Writer: Romy Nordlinger
Director: Katie McHugh
Reviewer: Tom Ralphs
Alla Nazimova has a star on the Hollywood Walk of Fame. She was a trailblazing artist who transferred from stage to screen in the 1920s and went on to write and direct several movies as well as hosting parties with guest lists that included the likes of Ernest Hemingway and Rudolph Valentino. And yet, almost a century after her remarkable career began, she is not even a footnote in most people’s knowledge of Hollywood. Places tries to address this injustice, telling audiences who she was, and why she was forgotten about even while she was alive.
Writer/performer Romy Nordlinger plays Nazimova, telling her story from growing up in Russia with an abusive father who would beat her after watching her on stage, through her journey to the States and her rise to fame, and on to her demise, renting a room at the back of a hotel that used to be the mansion she owned.
Nazimova’s fall from grace began when a puritanical media found out about her sexuality and reacted in typical style, ceasing to work with her, and publishing details of what they referred to as her deviant sex life. These were provided by a husband whose life was probably no less outrageous by the standards of the time, but whose talent was considerably less.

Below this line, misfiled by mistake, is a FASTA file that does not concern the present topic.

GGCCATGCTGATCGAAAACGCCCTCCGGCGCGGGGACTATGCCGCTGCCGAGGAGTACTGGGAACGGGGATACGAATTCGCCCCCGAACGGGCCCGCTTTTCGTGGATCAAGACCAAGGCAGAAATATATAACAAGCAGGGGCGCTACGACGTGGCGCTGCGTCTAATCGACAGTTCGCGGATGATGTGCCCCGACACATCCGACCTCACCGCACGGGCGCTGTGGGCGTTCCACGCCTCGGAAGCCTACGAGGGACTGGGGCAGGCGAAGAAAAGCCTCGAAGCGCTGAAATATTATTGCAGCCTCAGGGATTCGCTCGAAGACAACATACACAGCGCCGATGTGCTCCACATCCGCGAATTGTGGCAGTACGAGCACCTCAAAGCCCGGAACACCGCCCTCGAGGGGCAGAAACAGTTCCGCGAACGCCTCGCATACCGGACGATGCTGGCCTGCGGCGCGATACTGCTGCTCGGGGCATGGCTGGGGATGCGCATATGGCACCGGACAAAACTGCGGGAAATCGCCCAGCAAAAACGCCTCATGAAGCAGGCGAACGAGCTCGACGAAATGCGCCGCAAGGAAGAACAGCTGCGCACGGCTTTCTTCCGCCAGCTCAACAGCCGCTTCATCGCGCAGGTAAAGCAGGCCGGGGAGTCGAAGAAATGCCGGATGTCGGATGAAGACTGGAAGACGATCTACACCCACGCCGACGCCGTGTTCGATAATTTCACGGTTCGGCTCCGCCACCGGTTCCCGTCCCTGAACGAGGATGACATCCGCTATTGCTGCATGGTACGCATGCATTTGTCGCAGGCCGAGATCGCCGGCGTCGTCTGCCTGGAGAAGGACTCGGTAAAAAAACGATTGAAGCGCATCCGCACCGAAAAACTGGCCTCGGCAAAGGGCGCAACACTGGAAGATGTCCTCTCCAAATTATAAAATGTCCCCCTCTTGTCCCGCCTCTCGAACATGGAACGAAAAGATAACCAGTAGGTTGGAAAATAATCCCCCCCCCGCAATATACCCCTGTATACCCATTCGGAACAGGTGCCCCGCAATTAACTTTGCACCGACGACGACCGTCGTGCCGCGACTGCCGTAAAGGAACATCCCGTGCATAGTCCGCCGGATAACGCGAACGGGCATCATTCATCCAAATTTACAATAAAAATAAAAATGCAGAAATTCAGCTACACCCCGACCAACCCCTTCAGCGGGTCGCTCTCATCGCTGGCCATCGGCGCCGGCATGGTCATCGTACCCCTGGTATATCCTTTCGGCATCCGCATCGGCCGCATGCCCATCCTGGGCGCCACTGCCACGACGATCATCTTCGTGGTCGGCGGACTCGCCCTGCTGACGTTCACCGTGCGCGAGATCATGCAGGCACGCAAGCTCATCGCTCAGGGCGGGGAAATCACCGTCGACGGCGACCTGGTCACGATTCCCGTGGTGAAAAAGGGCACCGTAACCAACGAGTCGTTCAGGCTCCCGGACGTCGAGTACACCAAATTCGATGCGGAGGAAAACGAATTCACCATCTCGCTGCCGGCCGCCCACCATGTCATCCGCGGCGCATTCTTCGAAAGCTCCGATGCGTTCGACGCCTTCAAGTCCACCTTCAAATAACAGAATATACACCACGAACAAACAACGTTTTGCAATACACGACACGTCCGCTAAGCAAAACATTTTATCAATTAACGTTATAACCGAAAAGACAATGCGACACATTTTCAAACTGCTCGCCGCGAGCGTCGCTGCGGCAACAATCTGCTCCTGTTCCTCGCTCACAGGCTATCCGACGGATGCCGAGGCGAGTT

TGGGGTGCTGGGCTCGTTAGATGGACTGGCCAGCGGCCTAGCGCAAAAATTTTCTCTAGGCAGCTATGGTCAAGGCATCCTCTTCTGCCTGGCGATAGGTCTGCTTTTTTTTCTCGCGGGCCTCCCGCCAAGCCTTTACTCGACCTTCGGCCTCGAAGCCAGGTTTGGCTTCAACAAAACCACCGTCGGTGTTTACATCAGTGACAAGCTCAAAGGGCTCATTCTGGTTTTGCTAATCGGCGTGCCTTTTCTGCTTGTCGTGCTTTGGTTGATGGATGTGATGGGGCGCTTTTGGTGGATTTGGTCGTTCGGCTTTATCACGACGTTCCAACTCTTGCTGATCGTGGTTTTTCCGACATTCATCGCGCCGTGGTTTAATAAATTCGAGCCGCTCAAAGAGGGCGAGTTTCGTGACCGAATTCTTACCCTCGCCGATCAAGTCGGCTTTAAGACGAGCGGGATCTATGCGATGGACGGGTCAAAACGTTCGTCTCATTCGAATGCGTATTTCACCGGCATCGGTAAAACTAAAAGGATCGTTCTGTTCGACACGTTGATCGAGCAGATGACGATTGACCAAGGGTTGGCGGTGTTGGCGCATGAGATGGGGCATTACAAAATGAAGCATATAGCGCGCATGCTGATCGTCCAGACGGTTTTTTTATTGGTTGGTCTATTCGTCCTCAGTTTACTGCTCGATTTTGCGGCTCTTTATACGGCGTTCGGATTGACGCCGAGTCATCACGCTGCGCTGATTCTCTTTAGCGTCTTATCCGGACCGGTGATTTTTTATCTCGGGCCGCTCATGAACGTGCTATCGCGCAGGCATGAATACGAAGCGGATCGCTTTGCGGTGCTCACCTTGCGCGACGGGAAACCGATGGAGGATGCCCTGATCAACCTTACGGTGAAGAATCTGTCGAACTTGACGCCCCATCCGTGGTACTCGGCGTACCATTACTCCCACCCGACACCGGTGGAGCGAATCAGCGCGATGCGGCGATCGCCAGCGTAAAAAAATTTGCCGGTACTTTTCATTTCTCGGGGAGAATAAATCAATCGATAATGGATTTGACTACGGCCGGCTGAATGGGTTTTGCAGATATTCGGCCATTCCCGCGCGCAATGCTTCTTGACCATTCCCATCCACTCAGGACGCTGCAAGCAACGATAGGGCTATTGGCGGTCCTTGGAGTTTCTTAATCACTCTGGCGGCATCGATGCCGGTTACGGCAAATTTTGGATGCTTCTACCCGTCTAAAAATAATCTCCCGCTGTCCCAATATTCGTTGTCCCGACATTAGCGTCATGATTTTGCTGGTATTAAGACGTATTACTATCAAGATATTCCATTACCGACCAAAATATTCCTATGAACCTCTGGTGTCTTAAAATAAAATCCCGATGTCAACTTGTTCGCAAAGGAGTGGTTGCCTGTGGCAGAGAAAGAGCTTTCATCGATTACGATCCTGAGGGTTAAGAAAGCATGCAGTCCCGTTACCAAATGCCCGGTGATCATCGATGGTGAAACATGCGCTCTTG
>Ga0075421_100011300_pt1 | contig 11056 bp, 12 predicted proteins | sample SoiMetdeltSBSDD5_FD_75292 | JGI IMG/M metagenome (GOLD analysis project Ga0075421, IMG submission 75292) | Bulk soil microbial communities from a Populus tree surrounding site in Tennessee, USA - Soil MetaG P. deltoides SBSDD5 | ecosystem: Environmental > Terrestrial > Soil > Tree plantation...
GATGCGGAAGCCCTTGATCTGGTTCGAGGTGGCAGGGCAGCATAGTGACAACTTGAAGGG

It’s a fascinating account not only of Nazimova, but also of Hollywood prejudice and how it can destroy the careers of its brightest stars. A compelling introduction, rather than a full exploration of her story, it leaves you wanting to find out more. Accompanying video footage that includes denunciations of homosexuality from, among others, Donald Trump and Margaret Thatcher shows why there is more at stake today than just restoring Nazimova to her place in Hollywood history.
Runs until 27 August 2017 | Image: Contributed